But you know what? You wanna know why this has turned into a blog post? He did annoy me when he tried to 'remind' me of all of The Kid's strengths, and that he knows kids who have gone on to live very productive, mental-illness-free lives after having tough goes during childhood. I say, DUDE, I'm aware of that outcome too. I PRAY for that outcome. But I just can't be caught unaware. I'm an academic by nature. I live to be in the know.

But I still wonder if I'll look back on all of my current reading and writing on this subject some day, like I can about the childbirth stuff, and identify it. Ah, this is what I was compensating for, or Oh, I can see how I was preoccupying myself back then.

And here's the part where I tell you, and remind myself, that hindsight is also best left unanticipated, because, well, it just shows up one day. I guess I'll just wait.


Alison said...

I think you're a fatalist in the sense that you will accept and deal with whatever's thrown in your path. And if you know there's a possibility that something bad's going to show up, and you actually know what that thing could be, of course you want to be prepared for it. Just in case. It's your bomb shelter in the backyard.

I don't know crap about parenting. But I know about ups and downs. I don't see the future, to be quite frank. I just don't. I can't picture it. Because when I do, it tends to be worst case scenario. But I LOVE that I've gotten to a place where I can actually live in and enjoy the present. Can't ask for much more than that.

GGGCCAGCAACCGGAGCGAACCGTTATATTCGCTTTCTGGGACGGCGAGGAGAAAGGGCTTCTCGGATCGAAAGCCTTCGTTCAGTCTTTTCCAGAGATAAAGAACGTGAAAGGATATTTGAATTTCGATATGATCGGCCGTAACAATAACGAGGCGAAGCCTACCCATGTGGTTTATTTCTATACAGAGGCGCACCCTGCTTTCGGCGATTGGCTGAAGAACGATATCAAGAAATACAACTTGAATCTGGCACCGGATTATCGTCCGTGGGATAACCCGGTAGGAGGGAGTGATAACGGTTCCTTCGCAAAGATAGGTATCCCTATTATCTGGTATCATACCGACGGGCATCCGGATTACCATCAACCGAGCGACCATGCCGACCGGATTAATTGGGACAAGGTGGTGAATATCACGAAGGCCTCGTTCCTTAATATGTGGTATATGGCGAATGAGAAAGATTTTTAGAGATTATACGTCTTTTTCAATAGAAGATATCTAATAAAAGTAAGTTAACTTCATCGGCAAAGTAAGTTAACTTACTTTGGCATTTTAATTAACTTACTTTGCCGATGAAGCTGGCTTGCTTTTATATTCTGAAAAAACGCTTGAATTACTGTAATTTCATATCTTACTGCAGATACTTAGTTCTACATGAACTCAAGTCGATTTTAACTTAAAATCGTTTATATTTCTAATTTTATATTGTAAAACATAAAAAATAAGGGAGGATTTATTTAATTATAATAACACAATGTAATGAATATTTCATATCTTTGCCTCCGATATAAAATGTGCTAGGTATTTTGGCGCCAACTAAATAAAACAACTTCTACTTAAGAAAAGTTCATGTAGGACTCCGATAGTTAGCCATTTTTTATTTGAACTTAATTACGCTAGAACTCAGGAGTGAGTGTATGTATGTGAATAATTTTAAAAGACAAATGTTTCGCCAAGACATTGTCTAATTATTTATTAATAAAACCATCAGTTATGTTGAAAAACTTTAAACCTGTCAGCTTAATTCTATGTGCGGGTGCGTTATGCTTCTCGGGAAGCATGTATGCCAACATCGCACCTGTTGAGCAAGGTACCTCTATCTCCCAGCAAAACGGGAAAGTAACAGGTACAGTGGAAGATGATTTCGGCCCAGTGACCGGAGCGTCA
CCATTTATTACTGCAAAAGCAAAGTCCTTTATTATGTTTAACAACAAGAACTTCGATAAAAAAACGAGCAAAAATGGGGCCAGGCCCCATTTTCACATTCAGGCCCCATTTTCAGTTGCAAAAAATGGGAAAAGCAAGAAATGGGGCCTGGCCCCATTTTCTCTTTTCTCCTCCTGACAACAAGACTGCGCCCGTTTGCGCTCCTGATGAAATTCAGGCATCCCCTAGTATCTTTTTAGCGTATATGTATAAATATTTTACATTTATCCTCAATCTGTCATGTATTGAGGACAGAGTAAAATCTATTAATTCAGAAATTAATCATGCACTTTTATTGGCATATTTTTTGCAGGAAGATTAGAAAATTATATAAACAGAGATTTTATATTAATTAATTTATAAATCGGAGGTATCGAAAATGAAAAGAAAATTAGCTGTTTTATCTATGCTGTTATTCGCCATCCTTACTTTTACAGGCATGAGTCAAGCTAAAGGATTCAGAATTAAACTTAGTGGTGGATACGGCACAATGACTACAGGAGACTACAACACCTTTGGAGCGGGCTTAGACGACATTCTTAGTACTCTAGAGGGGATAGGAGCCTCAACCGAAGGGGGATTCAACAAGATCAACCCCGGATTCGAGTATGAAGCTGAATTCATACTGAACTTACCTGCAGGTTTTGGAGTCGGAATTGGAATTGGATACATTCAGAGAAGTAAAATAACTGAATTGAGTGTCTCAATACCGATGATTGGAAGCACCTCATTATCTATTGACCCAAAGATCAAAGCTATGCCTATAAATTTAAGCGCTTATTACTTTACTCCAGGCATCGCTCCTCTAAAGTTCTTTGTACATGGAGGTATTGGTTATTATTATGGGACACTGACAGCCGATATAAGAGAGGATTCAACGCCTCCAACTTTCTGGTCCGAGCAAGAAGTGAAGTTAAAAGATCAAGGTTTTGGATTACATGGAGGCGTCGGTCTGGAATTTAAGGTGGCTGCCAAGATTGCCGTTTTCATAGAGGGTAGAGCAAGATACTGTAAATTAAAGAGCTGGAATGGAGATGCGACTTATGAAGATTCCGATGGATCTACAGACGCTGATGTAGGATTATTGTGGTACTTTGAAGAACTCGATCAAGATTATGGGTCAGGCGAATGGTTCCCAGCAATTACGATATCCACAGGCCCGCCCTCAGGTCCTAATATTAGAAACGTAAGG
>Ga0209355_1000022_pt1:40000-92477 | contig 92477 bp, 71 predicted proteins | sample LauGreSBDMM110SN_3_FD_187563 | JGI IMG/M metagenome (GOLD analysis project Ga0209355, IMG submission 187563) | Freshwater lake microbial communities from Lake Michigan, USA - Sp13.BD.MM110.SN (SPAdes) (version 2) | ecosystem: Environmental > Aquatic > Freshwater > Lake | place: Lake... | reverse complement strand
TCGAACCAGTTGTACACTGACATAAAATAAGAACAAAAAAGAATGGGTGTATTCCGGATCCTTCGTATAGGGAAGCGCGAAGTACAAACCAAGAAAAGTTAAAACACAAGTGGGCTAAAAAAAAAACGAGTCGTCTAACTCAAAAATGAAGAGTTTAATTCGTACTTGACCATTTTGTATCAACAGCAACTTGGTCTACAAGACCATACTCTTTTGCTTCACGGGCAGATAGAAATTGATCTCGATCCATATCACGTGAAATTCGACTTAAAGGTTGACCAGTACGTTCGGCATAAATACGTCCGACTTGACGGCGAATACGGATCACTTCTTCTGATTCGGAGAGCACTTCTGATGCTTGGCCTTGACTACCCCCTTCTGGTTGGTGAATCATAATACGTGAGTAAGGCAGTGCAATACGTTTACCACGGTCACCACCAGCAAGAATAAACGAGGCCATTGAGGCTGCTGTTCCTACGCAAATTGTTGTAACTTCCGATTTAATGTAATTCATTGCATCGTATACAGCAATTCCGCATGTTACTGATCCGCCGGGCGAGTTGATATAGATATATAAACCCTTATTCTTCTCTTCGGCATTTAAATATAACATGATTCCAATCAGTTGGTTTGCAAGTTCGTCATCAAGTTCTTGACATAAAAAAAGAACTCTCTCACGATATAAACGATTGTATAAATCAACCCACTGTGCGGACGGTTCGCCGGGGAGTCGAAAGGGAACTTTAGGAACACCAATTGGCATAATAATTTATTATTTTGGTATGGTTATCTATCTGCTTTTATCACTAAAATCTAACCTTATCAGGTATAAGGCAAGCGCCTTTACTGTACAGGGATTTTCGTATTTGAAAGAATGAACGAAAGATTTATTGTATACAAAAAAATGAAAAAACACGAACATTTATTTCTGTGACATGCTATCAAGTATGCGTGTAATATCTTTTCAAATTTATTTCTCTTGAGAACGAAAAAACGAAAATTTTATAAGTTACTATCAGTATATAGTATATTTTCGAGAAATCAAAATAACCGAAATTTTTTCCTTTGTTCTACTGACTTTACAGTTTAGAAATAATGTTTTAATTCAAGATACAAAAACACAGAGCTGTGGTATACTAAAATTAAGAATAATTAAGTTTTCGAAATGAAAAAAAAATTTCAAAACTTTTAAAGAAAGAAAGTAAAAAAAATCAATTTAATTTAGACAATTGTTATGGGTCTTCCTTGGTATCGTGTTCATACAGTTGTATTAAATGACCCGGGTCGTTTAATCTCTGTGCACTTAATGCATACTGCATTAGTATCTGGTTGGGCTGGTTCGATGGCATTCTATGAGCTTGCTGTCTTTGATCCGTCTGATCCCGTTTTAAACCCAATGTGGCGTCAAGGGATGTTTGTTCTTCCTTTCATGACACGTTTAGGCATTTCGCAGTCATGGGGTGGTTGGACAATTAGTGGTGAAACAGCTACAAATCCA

Diane said...

He's looking at this with a positive spin. He's not as vested, he's not the parent.

Your being realistic and wise from where I sit. I believe in being prepared.

We don't know what the future holds for us, but we do know within certain parameters what is probable given our kids' issues.

Leslie Dillinger said...

I think you are absolutely being a rock star parent. I've thought so from the very beginning. So don't worry about what this guys says. You know you're handling things in the best possible way.

Leslie Dillinger said...

Oh, and I made you a label. I will give it to Mr. Lady to give to you.

Peggy said...

Here's my spin, Molls. Fatalist is negative. I think you've always considered yourself pretty positive and optimistic (and I would agree that you are). I think Mr. Therapist threw you for a little loop by pointing out that you were anticipating bad, when usually (in reality and in your own mind) you anticipate good. He called you on it, but not as a general diagnosis. I think he was asking you to see all possibilities in the arc of vision you were talking with him about. You didn't need him to call you on it, but he did it anyway.
I'm just gonna say that if you are academic, if you indeed research all the possibilities, then you research and anticipate the good outcomes, too. But you know what? I don't have to tell you that. I know you already do anticipate them.
Anyway, so what I'm trying to say is DITCH the Fatalist label. Embrace your inner REALIST.
Don't let some dude with wacky eyeglasses label you. Let YOU label YOU, and if you let anyone else label you - allow it to be us, your family and friends. I don't think we'd even come up with FATALIST in our collective top 635,945 words to describe Molly ...